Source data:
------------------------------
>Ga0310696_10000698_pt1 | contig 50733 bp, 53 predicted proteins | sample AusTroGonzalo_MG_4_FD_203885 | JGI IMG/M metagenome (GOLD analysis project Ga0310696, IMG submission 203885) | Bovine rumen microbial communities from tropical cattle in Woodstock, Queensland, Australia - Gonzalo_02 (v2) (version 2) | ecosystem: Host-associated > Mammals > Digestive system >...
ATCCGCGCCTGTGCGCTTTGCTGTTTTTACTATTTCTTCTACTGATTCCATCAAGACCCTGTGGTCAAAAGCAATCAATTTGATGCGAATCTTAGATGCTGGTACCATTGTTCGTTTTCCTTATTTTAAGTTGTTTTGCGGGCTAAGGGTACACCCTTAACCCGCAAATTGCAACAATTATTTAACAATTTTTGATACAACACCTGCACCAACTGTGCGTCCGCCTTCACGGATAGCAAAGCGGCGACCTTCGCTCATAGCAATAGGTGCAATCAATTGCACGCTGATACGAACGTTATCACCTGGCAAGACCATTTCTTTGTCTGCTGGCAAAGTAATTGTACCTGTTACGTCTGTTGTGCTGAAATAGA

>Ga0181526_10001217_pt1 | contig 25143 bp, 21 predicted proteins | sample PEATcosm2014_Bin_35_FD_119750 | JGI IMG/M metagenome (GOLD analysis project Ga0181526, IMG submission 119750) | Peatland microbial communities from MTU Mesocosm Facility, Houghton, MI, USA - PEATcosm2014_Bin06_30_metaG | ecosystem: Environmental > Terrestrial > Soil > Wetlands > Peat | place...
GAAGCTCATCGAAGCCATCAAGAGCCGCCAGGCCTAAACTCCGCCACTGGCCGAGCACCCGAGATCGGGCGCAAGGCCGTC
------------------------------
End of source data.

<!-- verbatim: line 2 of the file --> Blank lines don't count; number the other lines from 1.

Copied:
ATCCGCGCCTGTGCGCTTTGCTGTTTTTACTATTTCTTCTACTGATTCCATCAAGACCCTGTGGTCAAAAGCAATCAATTTGATGCGAATCTTAGATGCTGGTACCATTGTTCGTTTTCCTTATTTTAAGTTGTTTTGCGGGCTAAGGGTACACCCTTAACCCGCAAATTGCAACAATTATTTAACAATTTTTGATACAACACCTGCACCAACTGTGCGTCCGCCTTCACGGATAGCAAAGCGGCGACCTTCGCTCATAGCAATAGGTGCAATCAATTGCACGCTGATACGAACGTTATCACCTGGCAAGACCATTTCTTTGTCTGCTGGCAAAGTAATTGTACCTGTTACGTCTGTTGTGCTGAAATAGA